The Gift of Failure: How to Step Back and Let Your Child Succeed, By Jessica Lahey - Book review

Short Books, £14.9

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The Independent Culture

With so many manuals around advocating constant parental involvement in every aspect of child-rearing, a book that calls for letting the young get on with minimum interference could seem a good counter-balance. Rather than have everything children do closely supervised, judged and usually praised, Jessica Lahey believes instead that parents must at all times “support autonomy rather than dependence”. But this new regime as she describes it here soon turns into a rigid system, with all the disadvantages attendant on following a formula rather than reacting more intuitively to a child as he or she might be at any particular moment. Spontaneity is at least honest; rehearsed book-learned nostrums too often reek of hidden attempts at over-all mind-control.

Lahey backs up her case with quotations from other child-rearing manuals with similarly arresting titles. As a serving teacher and mother, she claims to have changed her own behaviour towards the children in her life as a result of adopting this approach, and numerous anecdotes drawn from her family and neighbourhood are used to back up her current beliefs. But too many massive generalisations are also allowed to fall without qualification. “Children who like their parents all the time tend not to be children who are corrected when they misbehave, or asked to consider the needs of other people.” Who says?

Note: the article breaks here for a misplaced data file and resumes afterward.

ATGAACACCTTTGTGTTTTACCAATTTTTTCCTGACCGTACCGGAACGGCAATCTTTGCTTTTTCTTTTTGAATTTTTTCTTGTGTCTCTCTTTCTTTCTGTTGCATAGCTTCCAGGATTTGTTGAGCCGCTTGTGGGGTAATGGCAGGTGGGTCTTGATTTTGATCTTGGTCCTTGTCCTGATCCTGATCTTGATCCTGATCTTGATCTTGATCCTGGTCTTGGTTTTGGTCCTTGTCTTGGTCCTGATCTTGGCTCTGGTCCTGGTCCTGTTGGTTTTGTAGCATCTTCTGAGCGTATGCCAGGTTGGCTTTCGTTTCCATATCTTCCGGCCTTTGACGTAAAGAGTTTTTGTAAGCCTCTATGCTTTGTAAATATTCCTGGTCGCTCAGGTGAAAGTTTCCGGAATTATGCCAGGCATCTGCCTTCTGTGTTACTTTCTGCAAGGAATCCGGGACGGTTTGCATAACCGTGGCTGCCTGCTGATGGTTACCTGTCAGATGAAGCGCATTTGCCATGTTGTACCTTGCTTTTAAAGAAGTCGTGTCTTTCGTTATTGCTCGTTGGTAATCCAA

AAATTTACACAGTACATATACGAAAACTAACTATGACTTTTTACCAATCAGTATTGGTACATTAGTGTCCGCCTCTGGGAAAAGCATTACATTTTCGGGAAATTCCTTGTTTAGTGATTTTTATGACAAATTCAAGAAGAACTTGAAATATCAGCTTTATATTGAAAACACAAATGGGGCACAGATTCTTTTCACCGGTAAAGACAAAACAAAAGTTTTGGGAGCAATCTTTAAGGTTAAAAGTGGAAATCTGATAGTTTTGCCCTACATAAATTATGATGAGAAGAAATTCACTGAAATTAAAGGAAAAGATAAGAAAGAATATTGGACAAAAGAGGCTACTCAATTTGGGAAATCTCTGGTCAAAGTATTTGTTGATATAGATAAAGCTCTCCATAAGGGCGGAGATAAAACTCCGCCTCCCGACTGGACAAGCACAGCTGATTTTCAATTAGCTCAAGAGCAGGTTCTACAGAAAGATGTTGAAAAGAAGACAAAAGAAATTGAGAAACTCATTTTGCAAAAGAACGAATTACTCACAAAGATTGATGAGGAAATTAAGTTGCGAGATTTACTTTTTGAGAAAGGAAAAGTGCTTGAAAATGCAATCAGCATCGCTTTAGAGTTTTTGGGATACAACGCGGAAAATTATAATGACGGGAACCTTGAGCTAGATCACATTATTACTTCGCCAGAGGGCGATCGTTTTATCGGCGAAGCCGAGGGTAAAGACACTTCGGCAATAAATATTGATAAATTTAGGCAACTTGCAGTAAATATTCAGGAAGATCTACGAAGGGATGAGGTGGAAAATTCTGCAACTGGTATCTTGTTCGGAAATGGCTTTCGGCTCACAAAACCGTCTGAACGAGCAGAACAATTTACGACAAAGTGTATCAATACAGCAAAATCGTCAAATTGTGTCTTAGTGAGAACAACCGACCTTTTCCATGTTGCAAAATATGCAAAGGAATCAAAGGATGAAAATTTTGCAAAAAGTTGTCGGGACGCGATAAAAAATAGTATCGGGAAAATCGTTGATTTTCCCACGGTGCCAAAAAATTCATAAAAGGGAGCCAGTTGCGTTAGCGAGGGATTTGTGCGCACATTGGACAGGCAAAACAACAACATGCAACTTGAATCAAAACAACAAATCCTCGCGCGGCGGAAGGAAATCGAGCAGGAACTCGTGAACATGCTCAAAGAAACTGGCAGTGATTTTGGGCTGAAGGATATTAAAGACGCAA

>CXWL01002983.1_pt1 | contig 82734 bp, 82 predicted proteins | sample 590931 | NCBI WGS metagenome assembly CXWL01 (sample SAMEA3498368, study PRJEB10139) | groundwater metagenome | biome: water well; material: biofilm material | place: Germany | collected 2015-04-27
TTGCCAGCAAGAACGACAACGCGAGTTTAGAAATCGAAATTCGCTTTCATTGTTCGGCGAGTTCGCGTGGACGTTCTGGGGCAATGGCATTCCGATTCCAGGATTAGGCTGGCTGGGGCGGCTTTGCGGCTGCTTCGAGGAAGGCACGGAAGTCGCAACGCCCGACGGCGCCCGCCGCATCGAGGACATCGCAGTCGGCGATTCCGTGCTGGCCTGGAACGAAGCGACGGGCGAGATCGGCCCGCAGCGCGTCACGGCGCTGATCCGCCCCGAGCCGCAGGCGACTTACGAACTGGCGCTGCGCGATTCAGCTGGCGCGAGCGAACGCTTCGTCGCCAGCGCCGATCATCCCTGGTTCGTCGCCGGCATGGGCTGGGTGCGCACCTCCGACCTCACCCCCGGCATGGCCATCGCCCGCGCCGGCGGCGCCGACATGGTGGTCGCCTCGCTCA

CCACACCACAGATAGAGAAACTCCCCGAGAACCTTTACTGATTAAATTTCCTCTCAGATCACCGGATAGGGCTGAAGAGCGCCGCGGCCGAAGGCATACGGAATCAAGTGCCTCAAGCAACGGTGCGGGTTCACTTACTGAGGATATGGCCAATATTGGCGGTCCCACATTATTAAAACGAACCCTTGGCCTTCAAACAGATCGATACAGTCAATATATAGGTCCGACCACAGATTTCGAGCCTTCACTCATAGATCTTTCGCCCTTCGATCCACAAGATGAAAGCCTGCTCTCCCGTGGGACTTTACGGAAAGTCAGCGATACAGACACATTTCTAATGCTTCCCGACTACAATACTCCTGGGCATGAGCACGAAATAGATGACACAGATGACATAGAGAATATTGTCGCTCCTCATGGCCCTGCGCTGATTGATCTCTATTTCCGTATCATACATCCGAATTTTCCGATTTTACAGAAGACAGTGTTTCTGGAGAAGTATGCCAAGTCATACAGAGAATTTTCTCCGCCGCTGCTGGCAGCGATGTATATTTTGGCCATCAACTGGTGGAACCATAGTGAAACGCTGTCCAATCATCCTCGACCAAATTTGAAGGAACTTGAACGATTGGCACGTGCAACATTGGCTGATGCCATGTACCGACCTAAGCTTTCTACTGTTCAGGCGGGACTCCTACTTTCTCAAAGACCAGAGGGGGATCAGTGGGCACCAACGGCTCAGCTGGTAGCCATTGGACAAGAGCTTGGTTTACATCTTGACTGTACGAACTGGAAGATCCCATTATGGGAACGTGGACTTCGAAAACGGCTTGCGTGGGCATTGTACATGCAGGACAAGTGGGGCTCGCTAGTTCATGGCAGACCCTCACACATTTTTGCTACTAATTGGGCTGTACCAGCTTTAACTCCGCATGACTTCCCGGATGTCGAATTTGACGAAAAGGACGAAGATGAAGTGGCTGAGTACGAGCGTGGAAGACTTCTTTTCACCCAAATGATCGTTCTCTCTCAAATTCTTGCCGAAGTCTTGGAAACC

Her vision of school as a place where all children live in perpetual fear of failure is also ludicrous. Any pupil of this sort is of course one too many, but visiting a reasonably good modern school, state or otherwise, usually reveals mostly cheerful children interacting positively with each other and with their teachers. As for today’s state of “enmeshment”, where so many former children meekly move back into their bedrooms after leaving university, this surely is primarily caused by housing and money shortages rather than by offspring who have “failed to launch” due to their parents’ past over-protective practices.

For an author who was still tying her son’s shoe-laces when he was aged nine, writing this book has clearly taught her some useful lessons. Any pushy dads and helicopter mothers still out there could also learn a thing or two from it. But for most normal parents, a walk with their children in the country or a popular family game stripped of any self-improving agenda could ultimately make for time far better spent than reading this well-intentioned but superficial study.